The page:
When Coping Skills Don’t Work

4 mins read

I’ve been there. 

The place where anxiety is high, the heart is racing, breathing is rapid and shoulders are tense. And what do I do? I try to breathe, I try to focus on my breath and have a longer exhale. I lean into the coping skills I’ve been told will help. And what sometimes happens?


And it’s an infuriating, scary and lonely place to be — the place where the coping skills that people have told you to try aren’t making any difference. 

Here are some tips if you find yourself in this place, too:

  • Try implementing coping skills during times when you feel OK: During the times that you need coping skills are when your symptoms are high and prevalent. But, for coping skills to be effective, it can be beneficial to implement them during times when your symptoms are minimal, too. Integrate deep breathing into part of your daily routine or engage with your five senses during breaks at work. Implementing them consistently can help your brain with “muscle memory” and implementing them during times of heightened symptoms can be more effective.
  • Remember the goal: It’s very normal to want to feel better and to not have any experience with mental illness symptoms. But, in the moments when the symptoms are heightened, there’s likely no coping skill that will take them from 100 to 0. Instead, you’ll hopefully feel a slight, gradual decrease in the severity of the symptoms.
  • Keep doing them: You may do deep breathing, be okay for a second, and then the symptoms come right back. So do it again. And again. And again. It won’t be like this forever. If you are engaging in therapy, implementation of coping skills may be very frequent in the beginning. But, through processing with your therapist, the underlying contributing factors to your mental illness should get addressed and you won’t have to implement the reactionary coping skills as frequently.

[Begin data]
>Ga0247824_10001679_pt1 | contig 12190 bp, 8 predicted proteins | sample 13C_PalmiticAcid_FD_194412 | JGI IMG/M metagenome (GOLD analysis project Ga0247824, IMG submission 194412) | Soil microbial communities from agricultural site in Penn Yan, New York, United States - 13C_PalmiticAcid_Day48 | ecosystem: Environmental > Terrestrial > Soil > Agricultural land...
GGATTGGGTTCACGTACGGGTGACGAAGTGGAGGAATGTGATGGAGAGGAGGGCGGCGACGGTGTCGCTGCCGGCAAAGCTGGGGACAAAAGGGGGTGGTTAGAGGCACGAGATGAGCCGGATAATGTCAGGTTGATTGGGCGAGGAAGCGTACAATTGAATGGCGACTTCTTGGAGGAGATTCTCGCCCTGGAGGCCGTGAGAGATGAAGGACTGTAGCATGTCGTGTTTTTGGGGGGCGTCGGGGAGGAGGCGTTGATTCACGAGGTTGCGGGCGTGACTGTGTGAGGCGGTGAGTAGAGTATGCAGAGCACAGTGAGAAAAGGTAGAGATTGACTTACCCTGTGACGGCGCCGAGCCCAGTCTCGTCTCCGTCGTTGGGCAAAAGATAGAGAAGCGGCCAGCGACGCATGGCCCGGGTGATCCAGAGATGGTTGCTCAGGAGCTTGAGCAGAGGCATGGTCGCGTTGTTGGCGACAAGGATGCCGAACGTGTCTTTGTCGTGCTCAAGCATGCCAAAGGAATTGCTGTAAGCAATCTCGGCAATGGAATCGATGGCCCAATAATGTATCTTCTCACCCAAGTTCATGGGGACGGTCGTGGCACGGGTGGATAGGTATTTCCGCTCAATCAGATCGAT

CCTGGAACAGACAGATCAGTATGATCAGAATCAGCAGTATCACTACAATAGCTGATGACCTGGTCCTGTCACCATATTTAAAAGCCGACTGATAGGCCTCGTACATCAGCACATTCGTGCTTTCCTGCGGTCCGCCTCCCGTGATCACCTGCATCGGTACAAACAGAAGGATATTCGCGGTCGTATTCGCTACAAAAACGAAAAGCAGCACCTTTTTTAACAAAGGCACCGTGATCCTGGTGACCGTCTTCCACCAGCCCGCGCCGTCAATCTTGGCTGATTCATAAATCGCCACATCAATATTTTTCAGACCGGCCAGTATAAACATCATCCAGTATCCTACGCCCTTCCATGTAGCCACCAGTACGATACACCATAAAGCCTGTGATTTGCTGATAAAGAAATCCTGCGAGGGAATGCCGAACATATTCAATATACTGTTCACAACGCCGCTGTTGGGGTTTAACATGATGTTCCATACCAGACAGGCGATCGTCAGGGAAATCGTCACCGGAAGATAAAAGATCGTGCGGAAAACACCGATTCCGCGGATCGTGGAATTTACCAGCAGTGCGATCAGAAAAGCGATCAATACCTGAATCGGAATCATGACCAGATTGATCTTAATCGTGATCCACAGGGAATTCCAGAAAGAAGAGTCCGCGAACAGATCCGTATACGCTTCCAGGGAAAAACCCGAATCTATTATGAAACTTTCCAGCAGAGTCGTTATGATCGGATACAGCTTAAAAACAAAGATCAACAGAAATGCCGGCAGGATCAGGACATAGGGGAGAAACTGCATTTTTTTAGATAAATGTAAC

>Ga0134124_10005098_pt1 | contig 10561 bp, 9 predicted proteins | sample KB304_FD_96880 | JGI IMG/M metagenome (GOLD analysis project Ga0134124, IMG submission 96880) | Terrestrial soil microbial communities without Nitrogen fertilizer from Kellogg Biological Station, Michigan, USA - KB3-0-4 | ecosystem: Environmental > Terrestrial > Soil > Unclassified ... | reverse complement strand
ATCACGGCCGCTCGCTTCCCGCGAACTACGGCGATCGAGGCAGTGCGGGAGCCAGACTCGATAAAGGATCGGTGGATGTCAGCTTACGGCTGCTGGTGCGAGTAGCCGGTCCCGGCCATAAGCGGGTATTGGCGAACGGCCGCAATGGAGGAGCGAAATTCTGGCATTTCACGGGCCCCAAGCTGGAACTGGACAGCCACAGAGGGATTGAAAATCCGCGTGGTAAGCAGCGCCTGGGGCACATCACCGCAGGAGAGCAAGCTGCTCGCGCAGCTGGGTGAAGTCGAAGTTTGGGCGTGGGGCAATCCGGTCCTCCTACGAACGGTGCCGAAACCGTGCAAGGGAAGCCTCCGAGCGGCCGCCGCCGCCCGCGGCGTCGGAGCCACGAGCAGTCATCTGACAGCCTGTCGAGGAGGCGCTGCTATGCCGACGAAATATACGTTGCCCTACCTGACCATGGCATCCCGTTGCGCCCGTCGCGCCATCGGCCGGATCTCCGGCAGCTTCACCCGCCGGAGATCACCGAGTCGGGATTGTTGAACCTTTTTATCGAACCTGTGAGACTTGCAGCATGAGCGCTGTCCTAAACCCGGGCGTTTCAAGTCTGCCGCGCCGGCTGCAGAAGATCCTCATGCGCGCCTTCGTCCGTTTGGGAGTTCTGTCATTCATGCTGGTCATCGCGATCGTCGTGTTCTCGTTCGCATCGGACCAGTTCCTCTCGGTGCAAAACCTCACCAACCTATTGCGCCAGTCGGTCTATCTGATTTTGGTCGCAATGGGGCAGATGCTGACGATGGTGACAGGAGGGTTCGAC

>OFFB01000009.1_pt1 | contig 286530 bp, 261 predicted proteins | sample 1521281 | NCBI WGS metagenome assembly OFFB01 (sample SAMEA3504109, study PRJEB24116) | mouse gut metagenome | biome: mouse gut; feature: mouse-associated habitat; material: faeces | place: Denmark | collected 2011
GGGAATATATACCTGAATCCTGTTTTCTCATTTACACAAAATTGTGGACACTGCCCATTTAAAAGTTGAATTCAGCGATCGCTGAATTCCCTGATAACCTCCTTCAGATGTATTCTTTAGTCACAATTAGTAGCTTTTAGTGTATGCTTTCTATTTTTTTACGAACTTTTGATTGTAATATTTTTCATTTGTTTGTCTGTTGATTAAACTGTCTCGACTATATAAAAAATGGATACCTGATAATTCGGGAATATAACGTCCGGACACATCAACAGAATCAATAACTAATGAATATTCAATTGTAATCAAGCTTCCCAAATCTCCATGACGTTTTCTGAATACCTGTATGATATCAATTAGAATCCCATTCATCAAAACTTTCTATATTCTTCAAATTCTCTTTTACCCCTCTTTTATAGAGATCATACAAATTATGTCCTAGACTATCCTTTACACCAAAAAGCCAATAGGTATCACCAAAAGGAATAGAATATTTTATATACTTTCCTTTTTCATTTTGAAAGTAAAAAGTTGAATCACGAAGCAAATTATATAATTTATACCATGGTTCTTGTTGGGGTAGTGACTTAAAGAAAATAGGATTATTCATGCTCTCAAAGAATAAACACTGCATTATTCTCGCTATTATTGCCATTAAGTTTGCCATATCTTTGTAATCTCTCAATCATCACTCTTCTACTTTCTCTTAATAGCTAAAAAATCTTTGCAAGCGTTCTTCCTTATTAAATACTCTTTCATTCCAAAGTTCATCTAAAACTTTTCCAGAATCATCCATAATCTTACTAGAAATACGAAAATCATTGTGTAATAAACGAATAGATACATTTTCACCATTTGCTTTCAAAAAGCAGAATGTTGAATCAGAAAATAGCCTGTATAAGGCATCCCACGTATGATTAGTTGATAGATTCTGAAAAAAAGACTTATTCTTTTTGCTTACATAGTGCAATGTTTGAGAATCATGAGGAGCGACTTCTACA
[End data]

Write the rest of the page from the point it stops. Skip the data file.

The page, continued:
• Have a toolbox of several coping skills: Maybe today just isn’t the day for deep breathing, maybe you need to engage with your five senses instead. It’s not uncommon that people come across coping skills that they enjoy more and find more beneficial. Don’t get yourself stuck by only having one coping skill in mind. Keep a few in mind so you can turn to another if one doesn’t work.
  • Write a letter to yourself: Are there things that you think of when you are feeling better that you wish you would do when your symptoms are strong? If so, take time to write a letter to yourself and have it in a format and/or place where you can easily access it. This way, when the symptoms strike again and rational thinking isn’t too strong, read the letter and it can help you remember.

Mental illness is hard. The times when coping skills don’t work the way we want them to can be scary and frustrating. If you find yourself in this place, give these tips a try. 

If you continue to find your symptoms are unresponsive to your coping skills, I recommend reaching out to a mental health professional and we can help you figure out what may be contributing to this.


Kylie Larson, MA, LPC


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Outside of the therapy room, Kylie enjoys spending time with her family, exploring the world through the eyes of her son, adventuring with her husband, running around with her dogs, cheering on our Kansas City teams, gardening, being active, reading and exploring new recipes.

Professional Background
Bachelors in Elementary Education from Kansas State University, 2015
Master of Arts in Counseling from MidAmerica Nazarene University, 2020

Kansas Counseling Association
American Counseling Association

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